Kate Clinton

Come on, Rogue!

Filed By Kate Clinton | November 08, 2008 5:30 PM | comments

Filed in: Marriage Equality, Politics, The Movement
Tags: Barack Obama, California, Dred Scott, election 2008, gay marriage, Obama wins, Prop 8, Prop. 8

While the American family and our extended international family were whooping it up for the historic Obama victory, I banged pans and wept for joy with the best of them. But I also had that dissociated, not-quite-part-of-feeling I had at family gatherings when I was young. Actually, I have never felt gayer.

Make no mistake. Election night 2008 was an amazing reparative night, a triumphant trifecta signaling the end of Nixon's southern strategy, the Reagan Revolution and the Bush Regime. If Bush could have considered his first presidential selection and his second slim election as mandates, then we can certainly call the Obama victory a landslide.

It was a landside and it crushed us, as California, Arizona, Florida and Arkansas passed anti-gay ballot initiatives. It was a bittersweet night.

We learned three lessons.

First, progressive straight people do not, will not, see the moral equality of gay people. Except for the efforts of the ACLU, the rights of gay people are rarely championed by progressives. The moral sanctity of their marriage is inexplicably undermined by gay marriage. In the forty years since Stonewall we have achieved only a hollow, virtual equality. Like Sarah Palin, we too can be thrown under the bus.

Second, religion is the opposite of the people. While Black Churches certainly helped pass Prop Hate, the White Churches can not get off Dred Scott free. In an image-burnishing move, multi-wived Mormons poured millions into Prop Hate. The U.S. Conference of Catholic Bishops, with its zero experience of marriage, contributed thousands. Democracy and religion are a bad mix.

Third, gay people cannot win if our own people do not care. If gay people remain partially or fully closeted, and do not openly support gay organizations which train those much maligned but highly effective "community organizers", we will never win full equality. It has been forty years since the Stonewall Riots and we still do not think, yes, we can.

So excuse me, if I seem an ungracious party-pooper, quickly becoming more bitter than sweet. If gay people are not full American citizens, let's stop paying taxes and re-invest in ourselves. It is past time for pro-active strategies, for our own ballot initiative to make divorce illegal and all divorced people disenfranchised felons. It is time for a general strike or a rainbow flu. Until further notice, all gay people should go rogue.


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My partner's been saying the same thing since the day after the election. As much as we're both tired of supporting people and institutions who don't return the favor, a rainbow flu would be short lived. Too much of our multi color income is dependent upon the interaction with hetero ecomony to allow us to live for an extended period of time on just our own three dollar bills.
Still, even a brief gaycott would make a statement. Now if only we could bring the community together long enough to support the rogue idea long enough for anyone to notice.

Reformed Ascetic | November 8, 2008 6:18 PM

I think people often mistake the nature of civil disobedience.

Gandhi and MLK made their gains through organized strategic civil disruptions. Choosing acts that, though peaceful, could be maintained and that would have visible continuing effects.

I sincerely hope the marches in California grow rather than dissipate. I hope our leadership realizes that though there is a time and place to work quietly within the system, there is also a time to show people how disruptive their actions are on others by disrupting their false sense that society is functioning well.

Most people, most of the time will act to maintain the status quo until they realize that it will no longer work.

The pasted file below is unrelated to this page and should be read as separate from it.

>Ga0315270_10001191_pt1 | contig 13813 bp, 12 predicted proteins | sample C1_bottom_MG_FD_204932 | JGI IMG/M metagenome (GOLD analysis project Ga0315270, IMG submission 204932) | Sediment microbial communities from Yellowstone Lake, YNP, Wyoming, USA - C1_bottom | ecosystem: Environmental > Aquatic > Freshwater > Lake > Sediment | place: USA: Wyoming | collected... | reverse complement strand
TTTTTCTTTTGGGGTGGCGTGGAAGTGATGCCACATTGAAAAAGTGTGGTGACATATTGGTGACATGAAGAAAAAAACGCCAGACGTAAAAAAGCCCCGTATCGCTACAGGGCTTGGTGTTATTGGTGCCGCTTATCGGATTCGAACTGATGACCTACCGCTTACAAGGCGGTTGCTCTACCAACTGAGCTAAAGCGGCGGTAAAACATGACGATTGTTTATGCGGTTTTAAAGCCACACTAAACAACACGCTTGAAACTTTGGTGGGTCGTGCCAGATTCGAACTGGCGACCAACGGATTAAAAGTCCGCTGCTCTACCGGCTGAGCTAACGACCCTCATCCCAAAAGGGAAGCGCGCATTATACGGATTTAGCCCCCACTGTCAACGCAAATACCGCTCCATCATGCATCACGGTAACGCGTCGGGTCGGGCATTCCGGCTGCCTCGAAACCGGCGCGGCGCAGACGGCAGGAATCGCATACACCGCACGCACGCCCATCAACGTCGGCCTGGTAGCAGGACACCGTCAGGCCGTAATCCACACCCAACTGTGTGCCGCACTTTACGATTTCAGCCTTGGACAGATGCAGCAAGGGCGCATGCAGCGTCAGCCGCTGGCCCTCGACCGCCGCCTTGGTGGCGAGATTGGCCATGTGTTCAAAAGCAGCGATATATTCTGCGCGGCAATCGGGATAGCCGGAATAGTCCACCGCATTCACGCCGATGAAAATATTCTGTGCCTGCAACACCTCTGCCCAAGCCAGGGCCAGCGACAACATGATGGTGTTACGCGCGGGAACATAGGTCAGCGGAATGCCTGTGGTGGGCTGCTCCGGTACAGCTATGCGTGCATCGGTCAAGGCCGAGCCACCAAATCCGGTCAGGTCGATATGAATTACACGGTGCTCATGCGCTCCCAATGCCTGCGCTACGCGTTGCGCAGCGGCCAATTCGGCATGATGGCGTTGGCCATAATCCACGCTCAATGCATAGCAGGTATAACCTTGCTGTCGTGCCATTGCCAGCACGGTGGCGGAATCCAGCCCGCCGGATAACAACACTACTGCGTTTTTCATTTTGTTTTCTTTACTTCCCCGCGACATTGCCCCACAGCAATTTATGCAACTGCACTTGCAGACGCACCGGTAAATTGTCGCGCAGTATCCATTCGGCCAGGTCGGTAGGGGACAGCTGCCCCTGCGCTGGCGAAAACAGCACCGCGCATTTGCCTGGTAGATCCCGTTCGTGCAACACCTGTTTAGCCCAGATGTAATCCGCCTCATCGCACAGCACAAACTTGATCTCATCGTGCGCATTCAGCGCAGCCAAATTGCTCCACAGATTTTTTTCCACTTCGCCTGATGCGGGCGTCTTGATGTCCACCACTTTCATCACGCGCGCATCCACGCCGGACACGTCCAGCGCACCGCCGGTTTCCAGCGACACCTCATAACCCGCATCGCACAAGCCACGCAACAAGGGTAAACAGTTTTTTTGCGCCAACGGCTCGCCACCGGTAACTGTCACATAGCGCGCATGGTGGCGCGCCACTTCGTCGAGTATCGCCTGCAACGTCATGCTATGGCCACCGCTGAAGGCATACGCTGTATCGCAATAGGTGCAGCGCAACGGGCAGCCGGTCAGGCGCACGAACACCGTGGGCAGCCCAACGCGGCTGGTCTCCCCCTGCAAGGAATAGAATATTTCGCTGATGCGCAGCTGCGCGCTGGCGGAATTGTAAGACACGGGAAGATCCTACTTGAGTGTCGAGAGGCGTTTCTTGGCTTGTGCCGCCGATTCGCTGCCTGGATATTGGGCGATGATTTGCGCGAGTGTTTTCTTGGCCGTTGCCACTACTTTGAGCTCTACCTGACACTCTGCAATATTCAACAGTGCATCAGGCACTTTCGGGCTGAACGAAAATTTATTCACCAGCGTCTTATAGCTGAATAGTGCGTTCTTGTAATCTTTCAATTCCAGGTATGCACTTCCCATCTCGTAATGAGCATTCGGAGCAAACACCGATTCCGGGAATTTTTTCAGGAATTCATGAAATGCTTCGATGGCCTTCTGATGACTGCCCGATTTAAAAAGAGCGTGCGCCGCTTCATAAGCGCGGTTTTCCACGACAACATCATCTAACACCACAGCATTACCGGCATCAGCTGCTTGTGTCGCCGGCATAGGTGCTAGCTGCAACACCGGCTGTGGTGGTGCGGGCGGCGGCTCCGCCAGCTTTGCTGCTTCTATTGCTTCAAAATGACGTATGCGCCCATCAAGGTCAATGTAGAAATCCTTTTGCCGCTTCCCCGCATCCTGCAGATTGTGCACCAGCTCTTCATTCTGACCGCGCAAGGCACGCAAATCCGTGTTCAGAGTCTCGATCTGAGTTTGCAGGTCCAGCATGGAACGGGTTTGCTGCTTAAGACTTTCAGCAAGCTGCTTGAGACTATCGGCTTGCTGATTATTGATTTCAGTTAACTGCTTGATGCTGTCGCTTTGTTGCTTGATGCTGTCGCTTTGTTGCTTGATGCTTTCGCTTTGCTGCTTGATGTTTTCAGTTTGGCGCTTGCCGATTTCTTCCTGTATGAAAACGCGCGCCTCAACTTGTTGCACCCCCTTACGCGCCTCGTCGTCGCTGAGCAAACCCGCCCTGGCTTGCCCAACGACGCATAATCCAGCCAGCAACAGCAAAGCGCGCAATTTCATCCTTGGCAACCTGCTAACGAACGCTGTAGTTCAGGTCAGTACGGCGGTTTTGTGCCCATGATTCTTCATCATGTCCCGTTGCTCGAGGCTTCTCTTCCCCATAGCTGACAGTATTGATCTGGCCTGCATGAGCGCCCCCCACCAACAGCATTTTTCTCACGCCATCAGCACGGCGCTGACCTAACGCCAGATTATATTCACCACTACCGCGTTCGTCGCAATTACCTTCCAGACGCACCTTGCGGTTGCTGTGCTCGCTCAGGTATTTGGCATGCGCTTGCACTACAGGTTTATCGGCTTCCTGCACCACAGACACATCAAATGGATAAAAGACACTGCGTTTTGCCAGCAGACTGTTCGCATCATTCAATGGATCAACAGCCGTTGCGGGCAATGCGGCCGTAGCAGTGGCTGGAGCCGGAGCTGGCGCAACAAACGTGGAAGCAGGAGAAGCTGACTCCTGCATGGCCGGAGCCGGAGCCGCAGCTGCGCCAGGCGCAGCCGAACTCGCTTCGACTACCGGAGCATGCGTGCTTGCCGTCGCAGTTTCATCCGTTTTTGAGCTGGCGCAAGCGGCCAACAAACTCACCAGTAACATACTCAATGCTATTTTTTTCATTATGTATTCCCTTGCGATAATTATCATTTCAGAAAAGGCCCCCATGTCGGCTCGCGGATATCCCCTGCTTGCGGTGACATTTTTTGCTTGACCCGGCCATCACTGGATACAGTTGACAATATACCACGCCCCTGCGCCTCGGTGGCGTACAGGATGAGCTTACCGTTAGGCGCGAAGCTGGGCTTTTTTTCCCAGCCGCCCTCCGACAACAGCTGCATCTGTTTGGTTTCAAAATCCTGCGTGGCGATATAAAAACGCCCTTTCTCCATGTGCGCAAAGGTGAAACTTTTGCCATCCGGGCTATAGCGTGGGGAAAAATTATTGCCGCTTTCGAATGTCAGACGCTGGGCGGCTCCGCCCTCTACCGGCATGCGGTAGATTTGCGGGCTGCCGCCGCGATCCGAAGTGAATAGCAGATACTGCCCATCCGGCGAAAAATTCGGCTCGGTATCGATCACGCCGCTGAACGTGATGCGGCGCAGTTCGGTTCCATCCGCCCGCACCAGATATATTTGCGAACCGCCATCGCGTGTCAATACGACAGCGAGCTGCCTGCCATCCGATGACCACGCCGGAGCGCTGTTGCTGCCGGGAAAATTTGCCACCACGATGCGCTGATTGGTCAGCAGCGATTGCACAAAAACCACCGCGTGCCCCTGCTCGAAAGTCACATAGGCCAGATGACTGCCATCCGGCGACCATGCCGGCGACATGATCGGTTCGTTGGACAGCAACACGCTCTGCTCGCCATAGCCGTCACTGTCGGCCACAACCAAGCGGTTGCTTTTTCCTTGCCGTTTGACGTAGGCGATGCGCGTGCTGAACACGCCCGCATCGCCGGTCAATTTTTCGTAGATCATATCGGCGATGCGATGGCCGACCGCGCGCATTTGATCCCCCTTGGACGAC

Going rogue sounds good Kate. Thanks for bringing it out to the open.

A group of us are trying to initiate another big March on Washington for the springtime like the ones held in 1987 and 1993 to show the new administration that we are a considerable faction to be rekoned with and are through being second class citizens. Obama promised revoking DADT, DOMA and gave support for civil unions. Time we put some pressure on the top to get some protections passed nationally before all are chipped away by these individual state intiatives. We could use help getting this off the ground. Is there interest enough to make this happen?

Bill Perdue Bill Perdue | November 9, 2008 8:59 AM

It’s about time. Let us know as soon as you issue a call, Jersey.

Mass marches, in particular big ones that include a long route, an awesome but inclusive rally and plans for unsettling and disrespectful mass visits to the denizens of Capitol Hill are a good thing. They can be ongoing if they’re alternated with rounds of rounds of local and regional actions.

The keys to success are independence from the parties of bigotry, broad based, inclusive participation, internal democracy, robust alliance building efforts centered on our program and cutting edge goals such as…

1) We insist that a radical, “as necessary”, expansion of HIV/AID efforts be funded under the joint direction of the CDC, HIV/AIDS care groups, GLBT medical associations and medical workers unions CNA/NNOC.

2) We insist on a crash program to provide safe housing, university education or union affiliated vocational training (their choice) to ‘throw away’ LGBT youths and to all the kids and families living on the streets. It should be under the direction of GLBT advocates and other community groups with "as necessary" open funding as the recession deepens. The alternatives are self destructive addictions, forced prostitution and suicide.

3) We insist on inclusive ENDAs and housing discrimination bills crafted to make it easy to indict, prosecute and win against bigoted business owners, managers and landlords in court. With mandated, harsh penalties including monetary damages and jail sentences.

4) We demand effective hate crimes and hate speech laws that make it easy to indict, prosecute and win against bigoted cults, their leaders, and politicians. With hardnosed penalties including a first offence provision for jail time.

5) We need a federal law that repeals or supersedes all DOMAS, offering a choice of civil unions, marriages and civil partnerships with all the advantages of marriage but adding one-step no-fault divorce. (We could also advocate giving the giving the women in plural marriages all the familial assets and providing life in jail for child abusers, incluing those who abandon children under the age of 21.)